2/04/2005

Don't Stand So Close To Me

The topic of overpopulation came up in a conversation with my wife this morning, and I thought that it would make for an interesting break from the red-meat political blogging that usually occupies this space.

First, the basic number: 6,416,705,711. This is the estimate of the current world population according to the The United States Census Bureau Population Clock. That number constantly updates, so it will be a little bit larger by the time you read it. For simplicity, we'll use 6.4 billion as our working number.

Our planet certainly has enough real estate to hold this teeming mass of humanity. In fact, you could fit the entire world's population nicely within our own borders. The United States' total land area is 9.1 million square kilometers, or 2.2 billion acres. That's three people per acre. The entire population of the world could fit - comfortably - in the United States, leaving the combined land mass of Canada, Mexico, South America, Europe, Asia, Africa, and Australia available for agriculture and wildlife.

Living space is not a problem.

So, what about food production? Certainly there can't be enough food to go around to feed all of these people. According to the United Nations, there is. The Food and Agriculture Organization of the United Nations is an organization whose primary goal is monitoring and working to end world hunger. In 2002, they published a report entitled "World Agriculture: Towards 2015/2030". From 1990-1999, the number of people in the developing countries suffering from undernourishment went down by almost 40 million. By 2015, it is projected to drop another 160 million. The FAO report says that "there will be enough food for a growing world population by the year 2030."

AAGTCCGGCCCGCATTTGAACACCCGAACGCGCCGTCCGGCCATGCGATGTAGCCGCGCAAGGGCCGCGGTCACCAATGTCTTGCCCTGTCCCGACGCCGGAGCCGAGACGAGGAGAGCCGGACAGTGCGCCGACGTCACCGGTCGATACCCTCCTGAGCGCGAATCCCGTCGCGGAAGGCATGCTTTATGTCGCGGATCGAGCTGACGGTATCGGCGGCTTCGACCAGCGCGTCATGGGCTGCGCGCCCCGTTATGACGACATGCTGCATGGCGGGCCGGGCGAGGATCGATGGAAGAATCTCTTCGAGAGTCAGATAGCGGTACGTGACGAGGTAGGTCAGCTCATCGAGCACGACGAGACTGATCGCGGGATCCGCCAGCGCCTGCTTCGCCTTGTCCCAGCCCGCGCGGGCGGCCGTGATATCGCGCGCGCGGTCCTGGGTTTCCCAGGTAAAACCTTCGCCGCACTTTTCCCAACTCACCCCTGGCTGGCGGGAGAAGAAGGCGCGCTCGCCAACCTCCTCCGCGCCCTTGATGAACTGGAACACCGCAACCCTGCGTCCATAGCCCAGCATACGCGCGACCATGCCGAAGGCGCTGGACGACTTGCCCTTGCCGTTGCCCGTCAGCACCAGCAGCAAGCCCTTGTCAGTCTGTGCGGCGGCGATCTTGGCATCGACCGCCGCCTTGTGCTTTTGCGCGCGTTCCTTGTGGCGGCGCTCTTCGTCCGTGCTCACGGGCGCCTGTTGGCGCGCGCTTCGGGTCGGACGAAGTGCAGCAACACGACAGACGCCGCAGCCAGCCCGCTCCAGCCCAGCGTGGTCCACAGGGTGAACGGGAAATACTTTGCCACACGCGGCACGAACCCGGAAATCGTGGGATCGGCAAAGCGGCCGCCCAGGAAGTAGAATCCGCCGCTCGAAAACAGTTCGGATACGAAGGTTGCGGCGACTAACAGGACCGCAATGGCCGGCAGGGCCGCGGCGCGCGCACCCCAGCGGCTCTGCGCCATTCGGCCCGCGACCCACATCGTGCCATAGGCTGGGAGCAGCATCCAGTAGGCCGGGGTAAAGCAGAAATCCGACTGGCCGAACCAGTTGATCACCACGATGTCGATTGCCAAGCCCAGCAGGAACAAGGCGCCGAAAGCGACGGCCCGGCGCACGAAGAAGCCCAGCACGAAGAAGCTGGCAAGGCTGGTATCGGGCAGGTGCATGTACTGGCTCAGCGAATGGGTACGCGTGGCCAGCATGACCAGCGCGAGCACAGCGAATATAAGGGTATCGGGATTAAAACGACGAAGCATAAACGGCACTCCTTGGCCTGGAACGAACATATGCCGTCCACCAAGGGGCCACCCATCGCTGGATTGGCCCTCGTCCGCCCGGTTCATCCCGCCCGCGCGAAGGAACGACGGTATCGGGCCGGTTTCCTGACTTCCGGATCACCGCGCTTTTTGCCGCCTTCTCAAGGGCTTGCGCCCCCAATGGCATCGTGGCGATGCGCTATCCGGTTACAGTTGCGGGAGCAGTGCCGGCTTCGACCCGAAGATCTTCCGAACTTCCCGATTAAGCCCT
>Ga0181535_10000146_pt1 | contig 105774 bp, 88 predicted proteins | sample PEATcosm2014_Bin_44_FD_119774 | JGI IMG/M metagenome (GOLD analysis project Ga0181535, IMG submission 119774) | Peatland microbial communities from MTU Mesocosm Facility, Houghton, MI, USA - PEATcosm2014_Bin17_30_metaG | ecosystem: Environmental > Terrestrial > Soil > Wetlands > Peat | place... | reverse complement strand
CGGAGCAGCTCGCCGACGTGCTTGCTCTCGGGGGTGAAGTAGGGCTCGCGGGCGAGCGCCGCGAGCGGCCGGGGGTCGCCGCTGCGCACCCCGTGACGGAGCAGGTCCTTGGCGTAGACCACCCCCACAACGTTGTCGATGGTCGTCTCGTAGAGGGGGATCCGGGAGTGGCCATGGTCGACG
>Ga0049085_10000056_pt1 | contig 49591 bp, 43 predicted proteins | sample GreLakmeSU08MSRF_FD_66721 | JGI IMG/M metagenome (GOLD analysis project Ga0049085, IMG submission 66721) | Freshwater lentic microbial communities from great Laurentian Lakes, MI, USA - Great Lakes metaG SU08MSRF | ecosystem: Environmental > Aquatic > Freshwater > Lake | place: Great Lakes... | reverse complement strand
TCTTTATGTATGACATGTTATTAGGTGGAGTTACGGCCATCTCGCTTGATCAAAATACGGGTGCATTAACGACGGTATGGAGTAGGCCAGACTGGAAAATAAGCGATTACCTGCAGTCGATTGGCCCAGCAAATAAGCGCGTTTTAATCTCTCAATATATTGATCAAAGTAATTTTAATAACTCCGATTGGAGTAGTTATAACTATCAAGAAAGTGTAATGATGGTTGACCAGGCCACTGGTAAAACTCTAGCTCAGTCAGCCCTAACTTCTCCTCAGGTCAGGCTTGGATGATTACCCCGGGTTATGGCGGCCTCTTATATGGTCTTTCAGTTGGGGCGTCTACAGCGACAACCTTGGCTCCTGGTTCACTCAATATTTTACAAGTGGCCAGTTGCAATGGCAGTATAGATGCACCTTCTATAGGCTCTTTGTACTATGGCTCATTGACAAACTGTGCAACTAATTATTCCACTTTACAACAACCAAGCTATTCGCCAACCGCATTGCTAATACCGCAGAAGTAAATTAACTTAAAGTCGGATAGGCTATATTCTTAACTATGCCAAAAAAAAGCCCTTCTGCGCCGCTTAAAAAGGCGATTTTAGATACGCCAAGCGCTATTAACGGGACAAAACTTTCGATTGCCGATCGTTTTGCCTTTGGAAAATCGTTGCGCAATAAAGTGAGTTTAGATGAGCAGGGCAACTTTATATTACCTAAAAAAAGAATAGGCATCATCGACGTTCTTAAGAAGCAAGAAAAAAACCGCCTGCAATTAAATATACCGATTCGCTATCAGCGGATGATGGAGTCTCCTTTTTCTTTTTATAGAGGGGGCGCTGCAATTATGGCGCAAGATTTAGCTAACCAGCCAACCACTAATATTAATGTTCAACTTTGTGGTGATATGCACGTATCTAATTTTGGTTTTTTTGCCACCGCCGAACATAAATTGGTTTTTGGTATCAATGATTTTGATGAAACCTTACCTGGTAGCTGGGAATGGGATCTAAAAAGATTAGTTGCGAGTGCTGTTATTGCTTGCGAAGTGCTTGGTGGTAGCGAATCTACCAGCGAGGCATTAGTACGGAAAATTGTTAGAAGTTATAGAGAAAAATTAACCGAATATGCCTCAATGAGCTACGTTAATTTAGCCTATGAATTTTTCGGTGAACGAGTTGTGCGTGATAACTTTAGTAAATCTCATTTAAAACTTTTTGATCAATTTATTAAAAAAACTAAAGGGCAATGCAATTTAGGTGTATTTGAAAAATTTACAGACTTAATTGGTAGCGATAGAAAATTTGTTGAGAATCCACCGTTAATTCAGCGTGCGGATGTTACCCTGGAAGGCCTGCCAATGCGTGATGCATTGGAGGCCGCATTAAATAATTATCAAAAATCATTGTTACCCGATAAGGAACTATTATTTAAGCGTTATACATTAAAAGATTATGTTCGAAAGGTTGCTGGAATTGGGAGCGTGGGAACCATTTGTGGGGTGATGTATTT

Available food is not the problem.

So, what causes famine? Why do people starve? In many cases, the answer is simple: human evil. The 1984 Ethiopian famine which inspired Band Aid, USA For Africa, and Live Aid was a tragedy that was primarily caused by that country's government. Embroiled in a civil war, the Ethiopian government bombed crops, destroyed markets, and set up roadblocks to prevent the movement of food into rebel-controlled territories. It was famine as military weapon. What's worse is that 90% of all of the money raised by the international community for famine relief was given to the Ethipoian government - the same government that was starving its own people.

The Chinese famine of 1959-1961 is regarded by many as the largest famine in history, killing somewhere between ten and forty million Chinese. As part of Mao's "Great Leap Forward", all of China's farmers were collectivised into 26,000 communes, each overseeing about 25,000 people and appropriating all their land. Grain output declined from 200m tons in 1958 to 160m tons in 1960, Yet, each commune continued to over-report their grain production so as not to face retribution from the government. As a result, grain that was thought to be surplus was sold abroad, leaving little for the domestic population.

The fact of the matter is that while the Earth's population continues to grow, the rate at which it is growing is slowing down:

Year

Population
(millions)
Absolute increase
(millions)
Percentage
increase
19502,556-------
19603,03948318.9
19703,70766822.0
19804,45474720.2
19905,27882418.4
20006,08280415.2

(source:Overpopulation.org)

So, in summary:
  • Global population growth is slowing.
  • There is enough land to go around.
  • There is enough food to go around, and food productivity is rising.
There is hunger and poverty and suffering in the world; there can be no argument. But, this suffering is not the result of too many people or too few resources. Sadly, it's all too often the result of incompetence, indifference, or evil intentions.